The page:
What you lose exercising you’ll gain back as soon as you drink water or sports drinks. Still, you should never stop replacing your fluids, especially before, during, and after exercising.
Check out this article Hypertonic Beverages: What Are They and When Should You Consume Them?
The risk of believing that the more you sweat the more weight you’ll lose
As we said above, the idea that the more you sweat the more weight you lose is quite prevalent. This is why some people purpose promote excessive sweat, believing they’ll lose weight by doing so.
For example, they dress in stuffy clothes or those made of synthetic fabrics to sweat profusely. Others put on girdles and even wrap their abdomens in plastic.
The only thing this will do is lead to dehydration. In less severe cases, you’ll be very thirsty and fatigued. However, the effects of dehydration are severe and can range from dizziness, headache, and blurry vision to even passing out.
Exercise and weight loss
Sweating doesn’t increase caloric expenditure. Therefore, even if you’ve sweated a lot during your exercise session, you may lose less weight than someone who hasn’t excreted a single drop through their glands.
So why does exercise lead to weight loss? The aerobic workout or routine has the ability to make us lose weight, but not because of the amount of perspiration. Weight loss is attributed to the intensity of the sport you are doing.
For example, running for 30 minutes helps burn 300 calories, regardless of the amount of sweat on your shirt. Don’t forget that sweating is the body’s way of maintaining a stable body temperature. That is the function, not to help us lose weight.
If it were so simple to lose weight by sweating, all we would have to do is sit in front of a stove, go to the sauna or lie in the sun at midday. Or wear a fleece jacket in the middle of summer. And that’s just not the way it is.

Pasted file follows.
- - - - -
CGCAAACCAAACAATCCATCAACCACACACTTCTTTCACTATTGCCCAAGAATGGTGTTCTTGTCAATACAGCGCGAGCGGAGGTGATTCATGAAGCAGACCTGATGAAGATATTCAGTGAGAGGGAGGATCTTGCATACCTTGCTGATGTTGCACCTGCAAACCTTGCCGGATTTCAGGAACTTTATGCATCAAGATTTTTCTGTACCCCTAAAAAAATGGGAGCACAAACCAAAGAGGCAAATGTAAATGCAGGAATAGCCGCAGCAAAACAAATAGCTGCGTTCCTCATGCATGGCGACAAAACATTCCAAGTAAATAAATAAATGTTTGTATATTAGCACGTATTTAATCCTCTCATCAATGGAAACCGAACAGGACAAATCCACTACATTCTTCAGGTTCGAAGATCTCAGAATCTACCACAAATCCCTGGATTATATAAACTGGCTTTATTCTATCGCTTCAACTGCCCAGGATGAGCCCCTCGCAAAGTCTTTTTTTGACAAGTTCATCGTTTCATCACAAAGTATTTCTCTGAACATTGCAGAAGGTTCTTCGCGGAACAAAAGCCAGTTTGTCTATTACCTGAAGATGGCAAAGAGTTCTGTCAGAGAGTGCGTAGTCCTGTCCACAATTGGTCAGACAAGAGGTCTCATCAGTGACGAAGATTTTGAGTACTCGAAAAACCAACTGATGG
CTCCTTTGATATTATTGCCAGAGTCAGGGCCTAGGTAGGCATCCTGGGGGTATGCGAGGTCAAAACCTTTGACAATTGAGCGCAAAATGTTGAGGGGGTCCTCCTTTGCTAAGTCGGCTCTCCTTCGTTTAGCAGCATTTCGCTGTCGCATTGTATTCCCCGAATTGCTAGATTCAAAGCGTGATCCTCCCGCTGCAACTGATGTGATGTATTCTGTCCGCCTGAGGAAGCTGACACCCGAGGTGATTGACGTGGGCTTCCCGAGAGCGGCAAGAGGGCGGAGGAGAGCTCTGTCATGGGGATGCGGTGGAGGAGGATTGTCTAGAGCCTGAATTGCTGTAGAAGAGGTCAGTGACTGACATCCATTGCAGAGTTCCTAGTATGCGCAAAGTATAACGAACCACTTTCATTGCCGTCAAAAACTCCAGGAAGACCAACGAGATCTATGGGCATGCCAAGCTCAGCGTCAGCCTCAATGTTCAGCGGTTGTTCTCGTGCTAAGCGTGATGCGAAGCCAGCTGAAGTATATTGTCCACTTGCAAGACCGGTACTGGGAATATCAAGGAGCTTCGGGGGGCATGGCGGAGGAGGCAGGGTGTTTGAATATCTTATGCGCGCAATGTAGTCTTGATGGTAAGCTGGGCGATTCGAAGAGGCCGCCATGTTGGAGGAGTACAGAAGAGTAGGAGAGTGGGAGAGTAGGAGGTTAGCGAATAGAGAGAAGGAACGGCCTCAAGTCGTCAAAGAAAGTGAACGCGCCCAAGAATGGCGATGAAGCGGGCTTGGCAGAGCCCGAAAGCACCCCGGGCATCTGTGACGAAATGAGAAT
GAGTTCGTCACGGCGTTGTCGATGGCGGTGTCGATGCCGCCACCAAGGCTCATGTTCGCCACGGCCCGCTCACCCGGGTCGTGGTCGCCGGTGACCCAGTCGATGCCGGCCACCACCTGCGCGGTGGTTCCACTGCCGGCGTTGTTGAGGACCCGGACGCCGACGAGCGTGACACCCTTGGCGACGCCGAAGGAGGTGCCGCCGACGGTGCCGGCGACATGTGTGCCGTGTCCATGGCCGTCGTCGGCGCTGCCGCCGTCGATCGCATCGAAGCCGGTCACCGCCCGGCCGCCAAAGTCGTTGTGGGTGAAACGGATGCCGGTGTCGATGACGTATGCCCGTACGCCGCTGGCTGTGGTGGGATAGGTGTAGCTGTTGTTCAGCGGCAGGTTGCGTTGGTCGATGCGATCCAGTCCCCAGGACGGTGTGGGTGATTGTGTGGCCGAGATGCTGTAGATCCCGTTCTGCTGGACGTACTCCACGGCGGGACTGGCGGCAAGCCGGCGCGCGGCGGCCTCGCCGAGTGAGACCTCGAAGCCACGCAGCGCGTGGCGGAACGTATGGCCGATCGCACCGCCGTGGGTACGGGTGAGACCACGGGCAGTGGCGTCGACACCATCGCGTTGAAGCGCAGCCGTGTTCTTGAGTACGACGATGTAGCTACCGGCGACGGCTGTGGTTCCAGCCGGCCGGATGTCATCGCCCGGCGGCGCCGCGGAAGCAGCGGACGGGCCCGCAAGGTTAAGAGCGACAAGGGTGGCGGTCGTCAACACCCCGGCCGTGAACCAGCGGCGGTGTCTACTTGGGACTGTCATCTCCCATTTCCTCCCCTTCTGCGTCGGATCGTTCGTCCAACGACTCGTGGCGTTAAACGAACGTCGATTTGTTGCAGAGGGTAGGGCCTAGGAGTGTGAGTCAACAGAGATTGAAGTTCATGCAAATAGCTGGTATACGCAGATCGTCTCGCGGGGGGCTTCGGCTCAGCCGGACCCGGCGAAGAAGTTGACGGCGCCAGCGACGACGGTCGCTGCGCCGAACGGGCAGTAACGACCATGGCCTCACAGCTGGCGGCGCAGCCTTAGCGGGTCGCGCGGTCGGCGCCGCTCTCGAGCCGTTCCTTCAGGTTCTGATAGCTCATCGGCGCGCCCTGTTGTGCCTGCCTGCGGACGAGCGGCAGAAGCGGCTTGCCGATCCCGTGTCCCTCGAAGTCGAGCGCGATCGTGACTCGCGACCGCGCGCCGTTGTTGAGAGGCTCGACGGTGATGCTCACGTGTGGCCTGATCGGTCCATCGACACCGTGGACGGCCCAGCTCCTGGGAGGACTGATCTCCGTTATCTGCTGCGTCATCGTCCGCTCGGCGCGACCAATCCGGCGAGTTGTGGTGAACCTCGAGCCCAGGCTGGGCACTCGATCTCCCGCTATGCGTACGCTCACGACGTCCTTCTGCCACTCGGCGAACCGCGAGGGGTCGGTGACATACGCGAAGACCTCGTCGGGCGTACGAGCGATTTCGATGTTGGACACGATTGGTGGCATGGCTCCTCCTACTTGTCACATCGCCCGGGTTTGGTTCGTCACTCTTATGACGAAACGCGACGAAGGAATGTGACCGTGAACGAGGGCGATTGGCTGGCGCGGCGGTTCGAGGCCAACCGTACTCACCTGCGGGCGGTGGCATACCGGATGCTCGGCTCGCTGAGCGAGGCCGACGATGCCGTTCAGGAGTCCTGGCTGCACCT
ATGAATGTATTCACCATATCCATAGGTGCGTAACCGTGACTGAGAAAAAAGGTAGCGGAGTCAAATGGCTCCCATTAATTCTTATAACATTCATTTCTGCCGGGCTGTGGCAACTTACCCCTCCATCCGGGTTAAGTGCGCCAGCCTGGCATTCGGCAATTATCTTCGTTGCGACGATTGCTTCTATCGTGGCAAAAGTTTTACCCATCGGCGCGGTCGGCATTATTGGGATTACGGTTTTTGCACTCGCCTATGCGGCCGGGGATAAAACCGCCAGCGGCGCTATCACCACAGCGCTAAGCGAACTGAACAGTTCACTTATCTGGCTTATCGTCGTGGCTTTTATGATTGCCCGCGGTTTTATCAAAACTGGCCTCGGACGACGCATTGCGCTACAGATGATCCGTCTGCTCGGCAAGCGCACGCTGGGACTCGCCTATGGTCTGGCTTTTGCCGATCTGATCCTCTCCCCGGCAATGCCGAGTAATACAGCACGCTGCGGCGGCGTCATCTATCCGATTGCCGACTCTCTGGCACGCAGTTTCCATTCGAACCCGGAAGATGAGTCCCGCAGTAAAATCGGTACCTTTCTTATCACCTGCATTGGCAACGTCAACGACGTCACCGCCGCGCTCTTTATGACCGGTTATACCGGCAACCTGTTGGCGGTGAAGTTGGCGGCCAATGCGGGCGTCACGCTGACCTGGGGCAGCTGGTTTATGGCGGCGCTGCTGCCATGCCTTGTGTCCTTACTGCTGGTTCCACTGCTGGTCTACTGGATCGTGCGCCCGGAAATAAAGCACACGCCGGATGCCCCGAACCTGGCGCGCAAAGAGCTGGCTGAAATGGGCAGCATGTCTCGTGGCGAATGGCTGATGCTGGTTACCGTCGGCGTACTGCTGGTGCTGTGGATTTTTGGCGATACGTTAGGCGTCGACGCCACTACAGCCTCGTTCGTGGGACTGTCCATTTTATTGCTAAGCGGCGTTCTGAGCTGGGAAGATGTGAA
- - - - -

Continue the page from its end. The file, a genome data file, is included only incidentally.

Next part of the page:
Activities that can help you burn fat
We’ve already busted that myth of sweating being equivalent with slimming down. We’ve also said that if you want to lose weight you must choose high or moderate-intensity exercise. Surely you want to know what kind of exercise that is! Here you go:
- Brisk walking
- Aerobic exercise
- Practicing martial arts
During the practice of these exercises the muscles obtain energy from fat reserves, therefore they help to reduce them. And together with a proper diet, you can get the results you are looking for… But remember that it doesn’t matter how much you sweat, but how hard you work.
All cited sources were thoroughly reviewed by our team to ensure their quality, reliability, currency, and validity. The bibliography of this article was considered reliable and of academic or scientific accuracy.
- Hendricks AJ., Vaughn AR., Clark AK., Yosipovitch G., et al., Sweat mechanisms and dysfunctions in atopic dermatitis. J Dermatol Sci, 2018. 89 (2): 105-111.
- Hodge BD., Sanvictores T., Brodell RT., Anatomy, skin sweat glands. StatPearls, 2020.
- Takahagi S., Tanaka A., Hide M., Sweat allergy. Allergol Int, 2018. 67 (4): 435-441.